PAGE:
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Japanese-English, Katakana English and English as spoken by the Japanese
Written by Maciamo in March 2005

Japanese-English may refer to different things. It can either be the English spoken by Japanese-speakers, or "Katakana English", i.e. English words used in Japanese language.

Jengrish

Let's first have a look at what characterises the English spoken by Japanese-speakers. This English is sometimes call Jenglish or Engrish, so we will call it "Jengrish" here.

Speakers of every language tend to make mistakes based on literal translations from their mother tongue. Jengrish is defined by a set of common mistakes, or uncommon use of English, frequently found among native Japanese-speakers. These include :




  • absence or mistaken use of articles ("a" and "the")

  • use of "later" instead of "in" to indicate a future time (eg. "10 years later" instead of "in 10 years").

  • use of nouns instead of adjectives (eg. "minus image" instead of "negative image").

  • mistaken use of "almost" + noun (eg. "almost Japanese" instead of "almost all Japanese")

  • excessive use of passive (e.g. "my haircut was changed" instead of "I changed my haircut")

  • addition of "to" before a gerund or words that do not require it like "there" or "here" (eg. "Let's go to shopping", "I came to here").

  • the excessive use of "hope" instead of expect, wish, would like, or want. (e.g. "I hope to meet you tomorrow at 6pm if it is convenient for you").

  • excessive use of "play" and "enjoy" instead of "go out", "have fun", "do", etc. (eg."last weekend I played skiing" or "last night I played with my coworkers" or "In Hawaii you can enjoy shopping").

  • excessive use of "popular" instead of "common" or "usual" (eg. "Is snowing popular in your country" ?)

  • confusion of words like 'country' and 'company'.

  • use of Katakana English (see below)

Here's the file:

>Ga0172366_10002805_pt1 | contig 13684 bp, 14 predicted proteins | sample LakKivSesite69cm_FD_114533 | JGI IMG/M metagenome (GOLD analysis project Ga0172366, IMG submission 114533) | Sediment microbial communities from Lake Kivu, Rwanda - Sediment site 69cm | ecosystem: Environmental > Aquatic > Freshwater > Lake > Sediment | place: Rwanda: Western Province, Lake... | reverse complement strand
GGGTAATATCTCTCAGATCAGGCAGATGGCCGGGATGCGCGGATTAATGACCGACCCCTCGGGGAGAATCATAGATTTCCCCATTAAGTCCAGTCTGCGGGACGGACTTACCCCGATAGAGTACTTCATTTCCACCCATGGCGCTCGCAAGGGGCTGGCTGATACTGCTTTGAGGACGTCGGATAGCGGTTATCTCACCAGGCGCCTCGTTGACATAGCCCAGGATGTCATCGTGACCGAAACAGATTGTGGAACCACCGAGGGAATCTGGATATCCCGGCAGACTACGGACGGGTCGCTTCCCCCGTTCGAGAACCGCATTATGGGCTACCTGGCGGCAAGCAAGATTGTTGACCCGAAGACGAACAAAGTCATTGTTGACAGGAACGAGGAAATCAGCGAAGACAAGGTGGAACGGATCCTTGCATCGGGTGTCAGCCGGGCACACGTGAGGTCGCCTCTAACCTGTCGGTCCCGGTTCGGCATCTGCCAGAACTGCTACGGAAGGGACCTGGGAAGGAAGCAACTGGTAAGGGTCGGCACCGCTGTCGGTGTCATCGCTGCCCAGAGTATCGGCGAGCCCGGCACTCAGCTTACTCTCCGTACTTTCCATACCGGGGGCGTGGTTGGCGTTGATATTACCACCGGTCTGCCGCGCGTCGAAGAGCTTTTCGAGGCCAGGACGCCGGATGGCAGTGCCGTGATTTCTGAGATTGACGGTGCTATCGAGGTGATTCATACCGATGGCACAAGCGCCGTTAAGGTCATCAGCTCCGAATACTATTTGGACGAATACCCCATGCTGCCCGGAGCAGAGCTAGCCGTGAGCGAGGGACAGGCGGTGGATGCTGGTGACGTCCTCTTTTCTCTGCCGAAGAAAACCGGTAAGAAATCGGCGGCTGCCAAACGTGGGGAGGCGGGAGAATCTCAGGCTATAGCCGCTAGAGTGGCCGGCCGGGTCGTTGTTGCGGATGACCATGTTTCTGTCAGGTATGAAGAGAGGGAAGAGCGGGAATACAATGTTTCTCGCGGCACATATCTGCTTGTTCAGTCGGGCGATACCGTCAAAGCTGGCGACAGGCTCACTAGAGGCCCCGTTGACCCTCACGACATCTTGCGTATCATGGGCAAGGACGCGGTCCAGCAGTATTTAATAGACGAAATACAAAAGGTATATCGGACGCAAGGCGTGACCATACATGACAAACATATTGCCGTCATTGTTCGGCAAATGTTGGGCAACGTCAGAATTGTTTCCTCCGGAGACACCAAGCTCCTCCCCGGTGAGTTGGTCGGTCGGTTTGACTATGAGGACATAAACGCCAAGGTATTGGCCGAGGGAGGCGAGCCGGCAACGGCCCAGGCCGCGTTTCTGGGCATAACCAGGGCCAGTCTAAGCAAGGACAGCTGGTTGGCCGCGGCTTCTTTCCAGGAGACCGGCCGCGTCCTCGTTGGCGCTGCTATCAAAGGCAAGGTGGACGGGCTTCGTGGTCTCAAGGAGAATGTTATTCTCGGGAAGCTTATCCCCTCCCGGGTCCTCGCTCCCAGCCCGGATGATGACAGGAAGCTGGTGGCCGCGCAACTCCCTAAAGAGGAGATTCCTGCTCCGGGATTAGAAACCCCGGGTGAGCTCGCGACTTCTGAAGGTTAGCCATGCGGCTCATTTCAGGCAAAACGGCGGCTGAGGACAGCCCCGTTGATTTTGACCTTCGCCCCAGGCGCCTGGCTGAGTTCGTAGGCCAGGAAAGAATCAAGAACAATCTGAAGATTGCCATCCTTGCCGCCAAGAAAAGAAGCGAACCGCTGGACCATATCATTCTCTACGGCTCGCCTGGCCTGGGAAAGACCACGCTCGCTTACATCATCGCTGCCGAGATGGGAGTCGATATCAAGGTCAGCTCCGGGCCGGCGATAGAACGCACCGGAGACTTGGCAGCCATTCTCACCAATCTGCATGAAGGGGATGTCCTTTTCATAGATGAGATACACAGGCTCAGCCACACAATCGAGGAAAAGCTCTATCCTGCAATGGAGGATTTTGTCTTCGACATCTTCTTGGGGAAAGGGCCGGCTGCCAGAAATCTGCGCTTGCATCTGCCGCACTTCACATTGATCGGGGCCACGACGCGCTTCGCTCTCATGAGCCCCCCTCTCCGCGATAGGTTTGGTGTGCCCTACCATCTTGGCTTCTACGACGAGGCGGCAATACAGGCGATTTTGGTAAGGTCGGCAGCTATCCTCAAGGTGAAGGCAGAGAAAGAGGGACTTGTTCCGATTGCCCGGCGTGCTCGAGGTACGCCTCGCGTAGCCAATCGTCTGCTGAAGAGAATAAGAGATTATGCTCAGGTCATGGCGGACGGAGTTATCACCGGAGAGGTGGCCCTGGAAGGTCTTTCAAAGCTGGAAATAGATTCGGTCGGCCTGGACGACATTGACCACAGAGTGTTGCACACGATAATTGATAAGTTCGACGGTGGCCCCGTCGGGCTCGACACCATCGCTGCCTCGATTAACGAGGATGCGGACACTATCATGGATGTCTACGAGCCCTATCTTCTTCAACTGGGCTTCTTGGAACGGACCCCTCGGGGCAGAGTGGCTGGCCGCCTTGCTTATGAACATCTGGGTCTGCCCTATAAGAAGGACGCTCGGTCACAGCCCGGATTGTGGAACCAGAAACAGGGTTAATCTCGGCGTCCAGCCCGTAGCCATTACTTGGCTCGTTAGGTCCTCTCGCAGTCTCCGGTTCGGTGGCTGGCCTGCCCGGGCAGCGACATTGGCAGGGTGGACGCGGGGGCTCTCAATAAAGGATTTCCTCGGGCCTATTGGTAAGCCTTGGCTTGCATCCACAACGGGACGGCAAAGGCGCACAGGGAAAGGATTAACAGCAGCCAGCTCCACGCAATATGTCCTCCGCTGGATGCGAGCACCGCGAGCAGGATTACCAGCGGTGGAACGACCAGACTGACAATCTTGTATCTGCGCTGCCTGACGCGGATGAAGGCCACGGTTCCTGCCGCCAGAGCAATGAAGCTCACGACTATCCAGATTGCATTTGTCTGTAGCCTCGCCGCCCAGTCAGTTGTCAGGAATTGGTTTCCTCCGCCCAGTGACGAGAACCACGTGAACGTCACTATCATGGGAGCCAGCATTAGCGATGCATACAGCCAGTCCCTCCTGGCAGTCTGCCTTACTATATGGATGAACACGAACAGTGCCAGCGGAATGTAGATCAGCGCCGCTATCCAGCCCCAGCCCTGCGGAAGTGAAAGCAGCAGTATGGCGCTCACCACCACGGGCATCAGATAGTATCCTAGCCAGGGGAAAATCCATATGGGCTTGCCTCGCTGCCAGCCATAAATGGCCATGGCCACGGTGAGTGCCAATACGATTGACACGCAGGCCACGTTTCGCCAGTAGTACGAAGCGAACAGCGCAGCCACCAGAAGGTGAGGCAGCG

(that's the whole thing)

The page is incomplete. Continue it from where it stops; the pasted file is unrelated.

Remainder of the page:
• agglutination of several nouns (direct translation from long kanji compounds) instead of separating them by "of (the)" (eg. "company meeting attendance rate analysis", instead of "analysis of the attendance rate of company meetings").

There are many more, which I can't remember right now. Please help me define Japanese-English.

Katakana English

The characteristics of Katakana English, i.e. words imported from English and modified to suit Japanese speakers, include:

  • creation of words by combining existing English words (eg. "salaryman").

  • shortening of words (eg. "remokon" for "remote control", "pasokon" for "personal computer")

  • Change of pronuciation to fit Japanese phonetics.

Japanese pronuciation of English

Japanese language has much fewer sounds than English, both for vowels and consonnants.

Regarding consonant, the Japanese have difficulty distinguising between "b" and "v", "r" and "l", "f" and "h" (especially followed by a "u" sound, like food/hood), and pronouncing "th", "s" (follwed by a "i" sound, which they pronounce "shi" instead of "si", eg. in "series"), "w" (followed by a "u" sound like in "wood", "wool" or "woman") and "y" (especially followed by a "i" or "e", like in "yield" or in "yen").

Combinations of consonnants are also a major problem for Japanese speakers, who almost inevitably add a "u", "i" or "o" sound in between consonnants (eg. "free" becomes "furii", "truck" becomes "torakku", etc.). There are even combinations in which the consonnants are completely changed, as the "tw" that usually become "ts" as there is no "w" sound in Japanese (eg. "twin" becomes "tsuin").

For the vowels, there is a difficulty with most of the 12 English vowels except the three that exist in Japanese, that is "i" (like in "happy"), "e" (like in "bet") and "a" (like in "heart"). They have especially difficult to pronounce or recognise the vowels like the the "i" in "bird", the "a" in "arrive", the "u" in "sun" and the "a" in "cat", which they all pronounce like a Japanese "a" (long like in "heart" or short). They also can't pronounce the sound between the Japanese "o" and "a" like in "got" or "sock".

If we want to be strict, we could also say that the Japanese "u" is not the same as the English "u" (like in "foot"), which should be pronouced with slightly rounded lips, and most "i" in English are halfway between a Japanese "i" and "e" (in words like "dinner" or "pin").

Another difficulty is to end a word with a sharp consonnant, and not a "o" (no, it is not "testo" but "test" !)

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